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PowerPoint Tyranny -- Dickeson

February 2005
"Thank goodness I'll never have to sit through another PowerPoint slide show again," said my late friend Dennis Hiser on his retirement from World Color in Chicago. That remark puzzled me. Then I heard about Lou Gerstner taking over at IBM. He stepped in front of a PowerPoint projector and interrupted a presentation saying, "Let's just talk about your business." IBM was shocked. Scott McNealy hated PowerPoint presentations so much he banned them from all Sun corporate offices. Again I was confused.

Then I got hold of a small booklet with the title "The Cognitive Style of PowerPoint" by Edward R Tufte and, for the first time, began to recognize what troubled Hiser, Gerstner and McNealy. Presentation programs, whether on "foils" or in computer software, tend to stupefy, or utterly bore, audiences to distraction. How many of these have I presented in past years? I'm ashamed to admit my guilt. Millions of "slides" are being prepared each year. How many of these PowerPoint presentations have you been forced to endure in the past year or two? How many have you given?

Used to Excess

They're not only given as presentations at trade meetings. Many companies now use them internally to present everything from budgets, to sales strategies, to the speed of binders, to the number of lost time accidents. It's so easy to prepare a PowerPoint speech and then stand there and read the slides aloud as though the audience has not already read them. (PowerPoint is the name given by Microsoft to its software package. Every other supplier of an office suite has its set of similar programs called by other names.)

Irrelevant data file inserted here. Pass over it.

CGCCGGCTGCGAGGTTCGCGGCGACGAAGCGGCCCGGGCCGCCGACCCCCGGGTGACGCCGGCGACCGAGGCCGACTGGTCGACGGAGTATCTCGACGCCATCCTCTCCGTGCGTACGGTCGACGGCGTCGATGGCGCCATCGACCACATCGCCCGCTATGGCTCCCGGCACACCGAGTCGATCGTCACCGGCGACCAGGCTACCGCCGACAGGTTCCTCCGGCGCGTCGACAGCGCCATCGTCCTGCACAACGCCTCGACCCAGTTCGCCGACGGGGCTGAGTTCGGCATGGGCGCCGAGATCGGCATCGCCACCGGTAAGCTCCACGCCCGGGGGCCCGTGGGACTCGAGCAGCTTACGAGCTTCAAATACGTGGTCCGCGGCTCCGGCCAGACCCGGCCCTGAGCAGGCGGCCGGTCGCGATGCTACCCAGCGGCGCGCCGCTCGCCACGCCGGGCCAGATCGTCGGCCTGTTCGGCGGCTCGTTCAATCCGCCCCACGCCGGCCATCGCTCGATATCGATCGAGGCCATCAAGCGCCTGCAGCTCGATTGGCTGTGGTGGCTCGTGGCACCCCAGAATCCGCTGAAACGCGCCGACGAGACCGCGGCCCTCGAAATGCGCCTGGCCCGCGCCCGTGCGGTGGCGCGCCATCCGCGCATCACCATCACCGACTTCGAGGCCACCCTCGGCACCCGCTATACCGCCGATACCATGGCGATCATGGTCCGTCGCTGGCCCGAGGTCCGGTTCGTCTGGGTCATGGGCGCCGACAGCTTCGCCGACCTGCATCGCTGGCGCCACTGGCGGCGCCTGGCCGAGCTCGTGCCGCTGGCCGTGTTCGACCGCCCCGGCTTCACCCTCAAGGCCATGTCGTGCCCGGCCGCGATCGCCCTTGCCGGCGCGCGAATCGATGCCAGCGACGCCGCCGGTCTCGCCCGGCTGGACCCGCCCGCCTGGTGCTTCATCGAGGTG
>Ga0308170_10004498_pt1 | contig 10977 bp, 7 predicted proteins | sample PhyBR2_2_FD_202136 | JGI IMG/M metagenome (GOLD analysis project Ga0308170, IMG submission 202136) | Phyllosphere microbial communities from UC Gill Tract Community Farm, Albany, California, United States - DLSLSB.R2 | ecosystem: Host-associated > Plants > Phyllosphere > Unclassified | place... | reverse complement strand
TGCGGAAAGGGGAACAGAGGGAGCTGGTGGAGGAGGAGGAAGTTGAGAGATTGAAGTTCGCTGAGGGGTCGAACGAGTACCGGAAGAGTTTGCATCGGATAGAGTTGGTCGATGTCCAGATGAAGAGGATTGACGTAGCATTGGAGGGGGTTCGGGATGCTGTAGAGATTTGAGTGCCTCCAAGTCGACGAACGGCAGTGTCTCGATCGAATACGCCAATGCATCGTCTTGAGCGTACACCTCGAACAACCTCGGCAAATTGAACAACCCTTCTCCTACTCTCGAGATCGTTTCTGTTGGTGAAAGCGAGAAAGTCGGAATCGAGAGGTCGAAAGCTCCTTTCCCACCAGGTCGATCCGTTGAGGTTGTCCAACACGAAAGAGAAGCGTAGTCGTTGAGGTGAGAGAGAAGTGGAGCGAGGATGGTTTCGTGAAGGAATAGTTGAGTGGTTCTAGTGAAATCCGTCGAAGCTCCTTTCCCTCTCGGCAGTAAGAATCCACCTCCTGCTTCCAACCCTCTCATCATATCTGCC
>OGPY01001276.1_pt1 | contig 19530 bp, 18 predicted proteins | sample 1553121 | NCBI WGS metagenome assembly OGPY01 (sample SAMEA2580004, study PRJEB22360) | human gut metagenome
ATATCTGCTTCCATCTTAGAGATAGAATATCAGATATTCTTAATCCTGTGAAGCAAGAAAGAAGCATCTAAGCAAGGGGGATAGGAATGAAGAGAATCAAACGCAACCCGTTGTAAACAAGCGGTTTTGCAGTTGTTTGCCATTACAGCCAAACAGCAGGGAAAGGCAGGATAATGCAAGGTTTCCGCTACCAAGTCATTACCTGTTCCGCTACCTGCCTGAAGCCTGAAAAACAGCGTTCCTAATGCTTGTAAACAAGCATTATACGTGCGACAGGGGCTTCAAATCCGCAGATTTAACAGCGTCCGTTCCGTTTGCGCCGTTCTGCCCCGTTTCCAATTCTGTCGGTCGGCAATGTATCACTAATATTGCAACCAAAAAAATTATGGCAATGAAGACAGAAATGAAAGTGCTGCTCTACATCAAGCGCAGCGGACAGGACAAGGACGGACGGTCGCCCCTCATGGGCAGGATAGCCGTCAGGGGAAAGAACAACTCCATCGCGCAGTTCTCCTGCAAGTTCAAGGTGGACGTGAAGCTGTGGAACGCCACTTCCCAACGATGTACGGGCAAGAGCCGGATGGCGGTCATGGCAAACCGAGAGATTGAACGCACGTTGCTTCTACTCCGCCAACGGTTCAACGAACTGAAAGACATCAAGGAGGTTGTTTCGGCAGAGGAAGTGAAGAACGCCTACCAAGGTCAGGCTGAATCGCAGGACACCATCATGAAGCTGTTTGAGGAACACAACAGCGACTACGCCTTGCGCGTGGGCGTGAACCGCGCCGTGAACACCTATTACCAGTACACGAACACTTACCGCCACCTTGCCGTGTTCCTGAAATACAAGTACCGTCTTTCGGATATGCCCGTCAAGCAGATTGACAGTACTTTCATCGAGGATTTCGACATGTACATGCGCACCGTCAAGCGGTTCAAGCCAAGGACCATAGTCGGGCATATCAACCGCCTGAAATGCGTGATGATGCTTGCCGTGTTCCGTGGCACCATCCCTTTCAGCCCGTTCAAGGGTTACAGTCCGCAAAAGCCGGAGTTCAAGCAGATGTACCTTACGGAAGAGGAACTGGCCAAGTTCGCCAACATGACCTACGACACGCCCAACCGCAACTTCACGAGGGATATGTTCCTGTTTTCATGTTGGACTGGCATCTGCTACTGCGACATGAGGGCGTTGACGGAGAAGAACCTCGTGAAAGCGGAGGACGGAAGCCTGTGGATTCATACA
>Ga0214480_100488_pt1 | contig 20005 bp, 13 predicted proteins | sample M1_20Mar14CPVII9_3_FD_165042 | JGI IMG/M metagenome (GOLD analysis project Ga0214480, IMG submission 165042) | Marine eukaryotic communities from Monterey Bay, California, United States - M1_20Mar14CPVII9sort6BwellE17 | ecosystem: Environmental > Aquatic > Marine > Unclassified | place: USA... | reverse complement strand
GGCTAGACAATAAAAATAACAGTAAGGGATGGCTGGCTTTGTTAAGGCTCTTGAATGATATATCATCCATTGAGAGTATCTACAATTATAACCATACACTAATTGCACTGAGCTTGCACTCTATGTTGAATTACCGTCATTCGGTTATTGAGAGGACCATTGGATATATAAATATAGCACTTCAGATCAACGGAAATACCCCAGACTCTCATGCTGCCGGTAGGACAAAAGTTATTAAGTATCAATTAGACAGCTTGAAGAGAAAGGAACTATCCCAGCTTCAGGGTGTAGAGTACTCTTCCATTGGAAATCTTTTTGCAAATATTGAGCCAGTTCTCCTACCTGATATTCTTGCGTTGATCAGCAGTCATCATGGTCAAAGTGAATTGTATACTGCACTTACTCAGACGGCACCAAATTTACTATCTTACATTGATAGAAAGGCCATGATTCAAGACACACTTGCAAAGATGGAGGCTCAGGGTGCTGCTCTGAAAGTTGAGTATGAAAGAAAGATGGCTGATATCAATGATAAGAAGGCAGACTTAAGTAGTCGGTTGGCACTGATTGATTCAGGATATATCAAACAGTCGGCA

They're included as presentations on the Internet sites and in e-mails. We're rapidly becoming a nation, in fact, a world, of PP heads.

Well, what's wrong with the PowerPoints? The principle fault, says Tufte, is that they tend to constrain thought to "bullet points." PowerPoint becomes a straitjacket for the mind, condensing thought to a linear outline of what you can say and what the audience can think. The real world doesn't work that way. Tufte traces much of the Challenger and Columbia space catastrophes to failed PowerPoint reasoning expressed by NASA and engineers of suppliers.

The outcomes of those flights might have been different had opinions been more clearly expressed than they were in bullet point outlines of linear thinking.

Tables and charts in PowerPoint can only show limited information because of the space available on a computer screen or in a computer printout. A more complete picture might have triggered additional thoughts. They represent a formal managerial style of hierarchy.
 

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